This post also appeared on LinkedIn.
The Zscaler Zero Trust Exchange, the cloud platform that power all Zscaler services, secures more than 150 billion transactions per day, protecting thousands of customers from cyberattacks and data loss. The Zscaler platforn is the world's largest inline security cloud, and the sheer volume of data it processes is astronomical to comprehend: Every second, another 1.6M transactions move securely through the platform. And in that one second, it blocks up to two thousand new threats.
The Zscaler Zero Trust Exchange produces mountains of data. For a relative sense of that scale, here are some comparable stats from other cloud platforms:
Figure 1. Comparing Zscaler data traffic to other cloud platforms. Each dot represents 100 million data points. (Sources: Facebook, Google, Zscaler.)
Finding meaning in all of that data is the shared responsibility of Zscaler’s engineering, research, and machine learning (ML) teams. I have the privilege to lead the ML group: We're tasked with staying ahead of advanced threats, and identifying and blocking threats before they become measurable risks. We comb through the mountains of Zscaler cloud data to identify threat patterns and block those advanced (and often previously unknown) advanced threats without signatures or human interaction.
The ML team’s work extends beyond protecting Zscaler customers' data traffic. The ML group collaborates with Zscaler big data, cloud reliability, TAM, and support teams to explore how to make the worldwide cloud operations smoother, using ML to craft actionable operational strategies based on our own operational data.
We work closely with Zscaler's operations and reliability teams: They employ a diverse set of tools and automation processes to maintain and monitor the Zscaler Zero Trust Exchange's highly scalable cloud infrastructure. Monitoring such a massively large-scale cloud isn't a trivial exercise without challenges. For example, the Zscaler cloud infrastructure must interact with some external networks. Often, performance or reliability issues—say, those related to an ISP problem—occur before data reaches the Zscaler cloud. And there's also the challenge of interpreting a massive volume of metrics: AIOps can help find higher-level patterns.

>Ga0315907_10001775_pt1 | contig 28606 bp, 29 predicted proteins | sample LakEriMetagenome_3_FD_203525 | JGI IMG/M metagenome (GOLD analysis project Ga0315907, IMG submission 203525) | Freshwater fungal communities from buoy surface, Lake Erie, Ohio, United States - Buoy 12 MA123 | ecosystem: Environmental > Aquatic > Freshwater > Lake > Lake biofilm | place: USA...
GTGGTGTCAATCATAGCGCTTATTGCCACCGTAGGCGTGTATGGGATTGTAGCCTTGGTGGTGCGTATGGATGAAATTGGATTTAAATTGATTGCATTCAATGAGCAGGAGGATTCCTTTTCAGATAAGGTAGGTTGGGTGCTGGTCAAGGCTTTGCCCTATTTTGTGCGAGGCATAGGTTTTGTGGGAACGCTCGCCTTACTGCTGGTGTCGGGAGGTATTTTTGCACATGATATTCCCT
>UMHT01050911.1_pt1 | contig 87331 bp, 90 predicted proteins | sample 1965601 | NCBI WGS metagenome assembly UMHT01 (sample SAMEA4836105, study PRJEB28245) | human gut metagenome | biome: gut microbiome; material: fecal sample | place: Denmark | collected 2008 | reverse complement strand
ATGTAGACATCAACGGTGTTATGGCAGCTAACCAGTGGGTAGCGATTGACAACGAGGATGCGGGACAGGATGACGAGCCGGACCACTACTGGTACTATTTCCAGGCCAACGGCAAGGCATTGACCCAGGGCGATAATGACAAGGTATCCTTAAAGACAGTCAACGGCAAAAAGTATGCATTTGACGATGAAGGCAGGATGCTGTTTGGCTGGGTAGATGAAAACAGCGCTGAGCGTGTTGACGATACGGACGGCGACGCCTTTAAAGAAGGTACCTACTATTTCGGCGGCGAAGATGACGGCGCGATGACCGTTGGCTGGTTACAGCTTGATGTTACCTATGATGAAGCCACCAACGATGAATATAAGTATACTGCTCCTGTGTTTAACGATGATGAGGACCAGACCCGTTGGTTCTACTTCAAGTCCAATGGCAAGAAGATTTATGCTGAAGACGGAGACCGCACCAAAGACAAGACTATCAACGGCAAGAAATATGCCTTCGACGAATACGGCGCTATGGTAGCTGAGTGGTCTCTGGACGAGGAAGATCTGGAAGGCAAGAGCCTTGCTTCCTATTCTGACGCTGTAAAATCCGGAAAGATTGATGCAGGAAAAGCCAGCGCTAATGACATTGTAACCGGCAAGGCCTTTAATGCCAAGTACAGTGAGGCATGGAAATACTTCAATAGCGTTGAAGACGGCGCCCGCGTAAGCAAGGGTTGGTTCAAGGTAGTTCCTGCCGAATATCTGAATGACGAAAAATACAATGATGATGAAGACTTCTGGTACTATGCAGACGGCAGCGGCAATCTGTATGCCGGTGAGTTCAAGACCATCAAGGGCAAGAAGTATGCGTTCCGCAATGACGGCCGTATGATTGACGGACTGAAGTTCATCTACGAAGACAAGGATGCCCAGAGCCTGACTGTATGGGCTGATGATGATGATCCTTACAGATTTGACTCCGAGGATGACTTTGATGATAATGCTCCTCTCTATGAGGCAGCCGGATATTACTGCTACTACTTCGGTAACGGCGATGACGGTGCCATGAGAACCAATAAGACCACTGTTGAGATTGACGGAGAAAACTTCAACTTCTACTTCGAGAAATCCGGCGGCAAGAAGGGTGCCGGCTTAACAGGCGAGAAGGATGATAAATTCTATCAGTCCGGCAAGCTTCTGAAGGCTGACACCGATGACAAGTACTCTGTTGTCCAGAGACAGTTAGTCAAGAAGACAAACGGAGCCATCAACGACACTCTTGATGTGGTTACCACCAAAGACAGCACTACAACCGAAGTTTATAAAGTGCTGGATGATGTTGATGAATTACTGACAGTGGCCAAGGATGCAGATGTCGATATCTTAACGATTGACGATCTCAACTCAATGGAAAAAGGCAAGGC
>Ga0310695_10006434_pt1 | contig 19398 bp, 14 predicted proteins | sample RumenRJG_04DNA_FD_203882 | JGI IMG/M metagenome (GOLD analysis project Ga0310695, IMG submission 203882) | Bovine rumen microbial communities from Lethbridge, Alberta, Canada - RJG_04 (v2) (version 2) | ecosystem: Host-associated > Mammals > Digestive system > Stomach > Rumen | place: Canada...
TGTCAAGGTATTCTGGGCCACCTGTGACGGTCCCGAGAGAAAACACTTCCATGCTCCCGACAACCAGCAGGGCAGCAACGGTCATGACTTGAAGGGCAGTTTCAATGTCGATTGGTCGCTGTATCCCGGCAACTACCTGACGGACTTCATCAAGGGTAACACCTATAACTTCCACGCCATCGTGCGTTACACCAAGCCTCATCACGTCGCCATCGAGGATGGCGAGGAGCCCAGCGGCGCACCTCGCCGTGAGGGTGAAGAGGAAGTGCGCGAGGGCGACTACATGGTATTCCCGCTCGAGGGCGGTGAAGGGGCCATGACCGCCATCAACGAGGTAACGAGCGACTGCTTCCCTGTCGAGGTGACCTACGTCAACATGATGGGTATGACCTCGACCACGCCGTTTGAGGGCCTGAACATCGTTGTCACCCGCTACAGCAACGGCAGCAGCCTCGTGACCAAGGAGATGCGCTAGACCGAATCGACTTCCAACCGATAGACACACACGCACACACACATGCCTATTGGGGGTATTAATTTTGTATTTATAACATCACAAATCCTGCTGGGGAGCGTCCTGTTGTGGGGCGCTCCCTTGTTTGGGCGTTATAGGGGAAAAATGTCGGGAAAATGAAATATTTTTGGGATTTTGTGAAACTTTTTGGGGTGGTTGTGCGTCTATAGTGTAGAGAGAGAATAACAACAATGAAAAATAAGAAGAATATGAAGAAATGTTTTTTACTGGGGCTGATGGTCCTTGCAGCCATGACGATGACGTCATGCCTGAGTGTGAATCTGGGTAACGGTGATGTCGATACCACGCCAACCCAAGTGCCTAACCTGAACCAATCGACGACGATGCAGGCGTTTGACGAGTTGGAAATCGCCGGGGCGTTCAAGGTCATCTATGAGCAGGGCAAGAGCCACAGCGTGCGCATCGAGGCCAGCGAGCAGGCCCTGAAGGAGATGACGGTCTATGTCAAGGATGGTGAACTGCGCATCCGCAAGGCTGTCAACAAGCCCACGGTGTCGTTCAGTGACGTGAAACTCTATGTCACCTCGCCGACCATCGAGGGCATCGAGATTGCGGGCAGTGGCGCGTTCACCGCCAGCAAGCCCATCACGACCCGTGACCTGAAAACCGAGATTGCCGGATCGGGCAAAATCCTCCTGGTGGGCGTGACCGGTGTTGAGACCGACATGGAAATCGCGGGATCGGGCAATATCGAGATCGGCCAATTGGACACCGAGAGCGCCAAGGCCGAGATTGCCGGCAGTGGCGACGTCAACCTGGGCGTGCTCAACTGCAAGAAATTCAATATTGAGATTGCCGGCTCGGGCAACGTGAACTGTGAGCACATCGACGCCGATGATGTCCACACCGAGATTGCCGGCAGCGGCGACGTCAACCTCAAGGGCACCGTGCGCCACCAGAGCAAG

As part of our ongoing analysis, the ML team examines numerous metrics, including (but not limited to) volume, latency, traffic destination/direction. We leverage multiple ML models to find meaning in the performance data.
Anomaly detection for each metric can give us a single "dot” of alert, an individual data point that itself can be "noisy" and unclear. But the more anomaly-detection dots from other metrics we collect, the more vivid the picture we can illustrate: Our AI models correlate and (literally) connect the dots to draw the signal out of the noise.
We recently introduced new AIOps ML models and quickly discovered how effective they could be when put into practice. In January, a Zscaler customer's tunnels "flipped" at one of our data centers in Hong Kong. There was no impact on customer performance since that customer had followed Zscaler configuration best practices and established redundant tunnels. But the problem could have reflected a more significant issue.
Figure 2. ZTE “flow” flipping analysis.
Figure 2 above shows the number of companies with flipping “flows.” The “flow” is a conceptual concept: Like a tunnel, but more granular than the standard GRE/IPsec tunnel. Picking up that spike is not as simple as it might look on the surface: assessing the flow requires interpreting a massive amount of data. Where do we draw the line to set a threshold alert? The top 1 spike? Top 10? Top 20? How should we balance the high detection rate vs. high accuracy? And how do we establish a threshold for a specific data center? Are there other metrics we should leverage together? Answering these questions requires statistical and ML baselining and modeling. Anyway, our AIOps ML testing model instantly picked up the real-world alert, enabling us to isolate and address the problem immediately.
The real problem we saw in the Hong Kong data center was occurring upstream of Zscaler, and was resolved after communication with the "mid-stream" ISP. Even without the AIOps model, Zscaler operations folks have discovered the problem, but the name of the game is the turnaround. Had our model been officially live at the time, we would have discovered (and then resolved) the issue even faster.
In this example, we were able to identify then resolve a problem at a customer's ISP before it impacted performance. We did it by finding a signal in the massive amount of data/metrics the Zscaler Ops team produces and by leveraging the domain expertise we have within the company.
Here at Zscaler, we are only just beginning our journey to apply AI and ML to impact customer cloud transformations. The future of AIOps—especially at Zscaler— is exciting and enables us to serve customers better and faster.